Goodbye, Smedley


On October 5th, 2006 I lost my boss and close friend, Steve Medley. The night before he died, we were working on this weblog and it has been difficult for me to update it after his death. Below is the tribute I wrote for him for the Yosemite Association's memorial book, The Complete Guidebook to Steven P. Medley. I miss him every day.

Everything I Needed to Know in Life I Learned From Smedley

Steve and I had the perfect partnership, sort of a professional “dynamic duo,” although we lacked really cool costumes and our delivery van hardly served as a batmobile. After working together for almost eight years, we had learned to appreciate the many ways we complemented each other (he cringed at anything even resembling teambuilding and I gladly ceded any copyediting tasks to him). We had also accepted each other’s idiosyncrasies—I didn’t mind that he played Mexican rock on our business trips and he made an effort to support my love of bar charts and spreadsheets.

We had also become good friends, a rarity in a boss-employee scenario, and that he managed this speaks to his wonderful character. He could transition seamlessly from administering a performance review to enjoying a margarita by the pool while giving me tips on my swim strokes. (Yes, he did hold review sessions by the pool!)

Although I wouldn’t want to emulate his propensity to save old computers for decades or his consistent lunch menu over the last twenty years of yogurt and peanuts, Steve also served as an excellent mentor and teacher. Under his tutelage, I gathered many important tenets of the “Smedley philosophy”:

1. If at first you don’t succeed, a cold beer sure helps before you try again.
Steve’s beer nights with his friends were legendary.
2. Meetings are optional and trainings are for the weak.
I remember being in shock at my first APPL conference when Steve encouraged us to skip a scheduled session so we could walk around Anchorage in search of moose.
3. A bad joke is better than no joke at all.
His humor kept me going during difficult times. After a particularly long week at the office, I lamented to Steve that “I just wasn’t seeing the light at the end of the tunnel.” He quickly replied, “that’s because there isn’t one.”
4. There really is a song for every occasion.
Steve never failed to relate even our most dire situations to a song. He even “crafted” a song about our Johnny Partner toilet cans at Ostrander.
5. Never make a decision before 10:00 am, and delay it until noon if possible.
Steve was not a morning person. On one of my first days at work, I strode into his office with a big smile and gave an energized, “good morning!” I still remember the look of utter horror on his face. He asked, “What are you, on drugs?” We all knew not to bother him until after 10:00 am.
6. Be kind.
Steve truly wanted everybody to be as happy as he was. He was a kind, gracious person who cared about the people around him.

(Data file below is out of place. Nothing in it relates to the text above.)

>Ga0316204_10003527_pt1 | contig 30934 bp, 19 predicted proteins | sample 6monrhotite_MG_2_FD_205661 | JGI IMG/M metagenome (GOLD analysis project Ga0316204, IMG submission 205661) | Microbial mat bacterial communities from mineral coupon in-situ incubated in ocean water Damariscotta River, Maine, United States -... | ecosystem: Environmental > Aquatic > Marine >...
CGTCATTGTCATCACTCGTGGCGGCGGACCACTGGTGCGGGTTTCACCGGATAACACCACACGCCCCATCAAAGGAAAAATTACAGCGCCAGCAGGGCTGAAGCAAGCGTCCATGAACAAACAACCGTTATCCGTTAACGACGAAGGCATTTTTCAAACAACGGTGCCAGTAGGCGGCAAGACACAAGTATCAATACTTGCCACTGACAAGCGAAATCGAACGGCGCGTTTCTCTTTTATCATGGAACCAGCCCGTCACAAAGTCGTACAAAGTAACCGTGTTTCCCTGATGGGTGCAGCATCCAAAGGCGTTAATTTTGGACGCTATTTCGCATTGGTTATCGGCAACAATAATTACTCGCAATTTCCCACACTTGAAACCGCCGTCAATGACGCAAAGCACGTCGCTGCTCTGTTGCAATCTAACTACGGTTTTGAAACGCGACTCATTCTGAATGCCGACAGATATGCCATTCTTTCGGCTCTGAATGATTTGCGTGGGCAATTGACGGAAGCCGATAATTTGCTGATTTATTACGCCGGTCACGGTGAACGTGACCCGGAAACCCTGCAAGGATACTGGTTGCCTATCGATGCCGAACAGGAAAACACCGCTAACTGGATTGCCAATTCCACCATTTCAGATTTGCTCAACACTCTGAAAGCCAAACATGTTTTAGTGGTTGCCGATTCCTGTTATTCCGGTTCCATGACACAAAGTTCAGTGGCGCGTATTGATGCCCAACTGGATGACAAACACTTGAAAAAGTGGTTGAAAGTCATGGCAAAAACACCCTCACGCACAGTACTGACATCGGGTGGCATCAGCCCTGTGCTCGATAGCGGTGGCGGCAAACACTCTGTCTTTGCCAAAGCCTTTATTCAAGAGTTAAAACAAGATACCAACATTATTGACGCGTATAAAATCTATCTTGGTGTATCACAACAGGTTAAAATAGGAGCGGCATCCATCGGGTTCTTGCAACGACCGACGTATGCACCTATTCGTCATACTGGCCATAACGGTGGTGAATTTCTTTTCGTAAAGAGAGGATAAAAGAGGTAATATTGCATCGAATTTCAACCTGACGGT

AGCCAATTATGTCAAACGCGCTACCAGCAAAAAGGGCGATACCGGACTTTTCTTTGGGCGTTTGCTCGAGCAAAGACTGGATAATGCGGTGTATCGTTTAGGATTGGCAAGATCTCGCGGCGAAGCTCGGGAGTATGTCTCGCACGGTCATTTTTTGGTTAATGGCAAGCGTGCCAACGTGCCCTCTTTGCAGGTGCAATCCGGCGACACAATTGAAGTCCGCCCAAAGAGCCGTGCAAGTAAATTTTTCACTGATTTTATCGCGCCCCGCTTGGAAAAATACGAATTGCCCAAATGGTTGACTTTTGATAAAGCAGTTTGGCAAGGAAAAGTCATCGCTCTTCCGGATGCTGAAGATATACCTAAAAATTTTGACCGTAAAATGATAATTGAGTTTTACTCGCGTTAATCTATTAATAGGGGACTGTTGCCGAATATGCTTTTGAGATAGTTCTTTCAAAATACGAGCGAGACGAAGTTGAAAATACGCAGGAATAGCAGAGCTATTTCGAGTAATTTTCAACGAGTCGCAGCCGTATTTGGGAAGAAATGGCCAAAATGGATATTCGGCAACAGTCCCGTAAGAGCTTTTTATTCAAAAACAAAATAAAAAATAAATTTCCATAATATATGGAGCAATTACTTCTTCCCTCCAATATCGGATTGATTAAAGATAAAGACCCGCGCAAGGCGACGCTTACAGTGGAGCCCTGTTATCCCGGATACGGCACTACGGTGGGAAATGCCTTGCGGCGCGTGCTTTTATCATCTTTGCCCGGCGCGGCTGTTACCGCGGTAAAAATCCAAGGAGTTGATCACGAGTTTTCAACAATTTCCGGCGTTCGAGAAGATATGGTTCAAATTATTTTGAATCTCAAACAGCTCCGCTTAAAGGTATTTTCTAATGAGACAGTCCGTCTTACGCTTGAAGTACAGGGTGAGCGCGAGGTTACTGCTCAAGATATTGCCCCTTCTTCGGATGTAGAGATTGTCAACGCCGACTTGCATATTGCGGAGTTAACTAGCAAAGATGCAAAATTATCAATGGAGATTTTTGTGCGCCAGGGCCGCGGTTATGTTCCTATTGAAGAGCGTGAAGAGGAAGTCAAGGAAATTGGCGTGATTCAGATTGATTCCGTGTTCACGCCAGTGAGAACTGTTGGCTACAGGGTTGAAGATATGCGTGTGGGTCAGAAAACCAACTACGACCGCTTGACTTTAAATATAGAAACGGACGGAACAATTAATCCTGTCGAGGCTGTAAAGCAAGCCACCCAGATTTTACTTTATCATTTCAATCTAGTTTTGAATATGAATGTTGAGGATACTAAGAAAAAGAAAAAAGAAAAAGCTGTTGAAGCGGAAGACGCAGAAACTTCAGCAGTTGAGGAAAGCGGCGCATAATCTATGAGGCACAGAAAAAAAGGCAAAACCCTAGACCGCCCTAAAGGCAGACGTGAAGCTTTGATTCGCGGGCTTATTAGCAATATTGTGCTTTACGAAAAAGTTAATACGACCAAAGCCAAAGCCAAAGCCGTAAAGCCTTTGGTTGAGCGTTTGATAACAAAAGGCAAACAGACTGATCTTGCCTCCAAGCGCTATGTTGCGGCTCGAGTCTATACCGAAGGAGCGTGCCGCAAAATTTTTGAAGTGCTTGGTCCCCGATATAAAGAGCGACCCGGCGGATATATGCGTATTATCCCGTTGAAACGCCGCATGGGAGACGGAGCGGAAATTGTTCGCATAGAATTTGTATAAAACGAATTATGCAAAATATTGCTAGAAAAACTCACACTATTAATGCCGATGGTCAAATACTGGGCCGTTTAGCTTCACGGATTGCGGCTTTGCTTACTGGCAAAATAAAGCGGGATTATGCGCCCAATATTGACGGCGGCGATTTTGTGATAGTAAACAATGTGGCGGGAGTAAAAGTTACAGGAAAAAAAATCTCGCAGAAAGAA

7. You can always find it cheaper on ebay.
I don’t think he paid full-price for any consumer good. His ebay habit also procured him an unrivaled collection of Gilroy postcards.
8. Don’t worry, be happy.
In our working relationship, we balanced each other. Steve worried about nothing; I worried about everything. His humor and calming manner saved me from many a nervous breakdown, even the ones he may have provoked from not worrying enough
9. Never use the word “bling-bling” in a sentence.
We had an ongoing debate about grammar and language. He refused to acknowledge any word not listed in his ancient dictionary (of a 1950’s vintage).
10. Family and friends always take precedence over anything else.
He cherished Jane and his sons. And he never let his friends run dry on beer.

Holy, heartbreak, Batman! How can Robin go on without a leader? Smedley, your friendship was a gift. I will miss you for the rest of my life.

Beth Pratt
Yosemite Association Vice President/CFO

Young Lakes

Snow in July? On our drive up to Tuolumne, after we had passed Tenaya Lake, it took me a moment to realize that snow covered the sides of the road. A visitor from Texas stood in her shorts, snapping a photo of her car parked in inches of snowy slush. I regretted that we had not picked yesterday to hike in the high country—what a wonderful experience it would have been to wander in Tuolumne Meadows in July as snowflakes danced around me. The snow had been very localized—a few hundred feet down the road it had disappeared.

The meadows were entirely clear of snow, and the almost clear blue sky and warm sun made it difficult to believe that the area had experienced a storm yesterday that had dropped rain, hail, and snow. High cirrus clouds decorated a small portion of the sky; their presence can sometimes indicate that a storm system has passed.

Today we’re headed to Young Lakes and we begin our hike at the Lembert Dome parking area. Despite it being a holiday weekend, we encounter only half a dozen other hikers on the trail. The path to Young Lakes first wanders (uphill!) through forests, then opens into a meadow where we cross Delaney Creek. To the east, we have a splendid view of Mt. Dana and Gibbs. Further along, we enter a basin under the watch of Ragged Peak, and look southwest at the Cathedral Range.

We had visions of relaxing and taking a dip in one of the Young Lakes, but the thousands of mosquitoes that descended upon us when we arrived at the shore of the lower lake caused us to retreat back up the trail away from the water. We ate our lunch, sans mosquitoes, on a nearby ridge, while enjoying views of the lake and Mt. Conness.

On our return trip we met park ranger Fred Koegler who was out on patrol on his trusted steed Bart. Fred had worked with our President, Steve Medley, when Steve was a ranger in the park. We warned him about the mosquitoes, but he told us one of the benefits of mounted patrol was that the horse deflected most of the mosquitoes away from him. Bart did not appear too pleased at this strategy!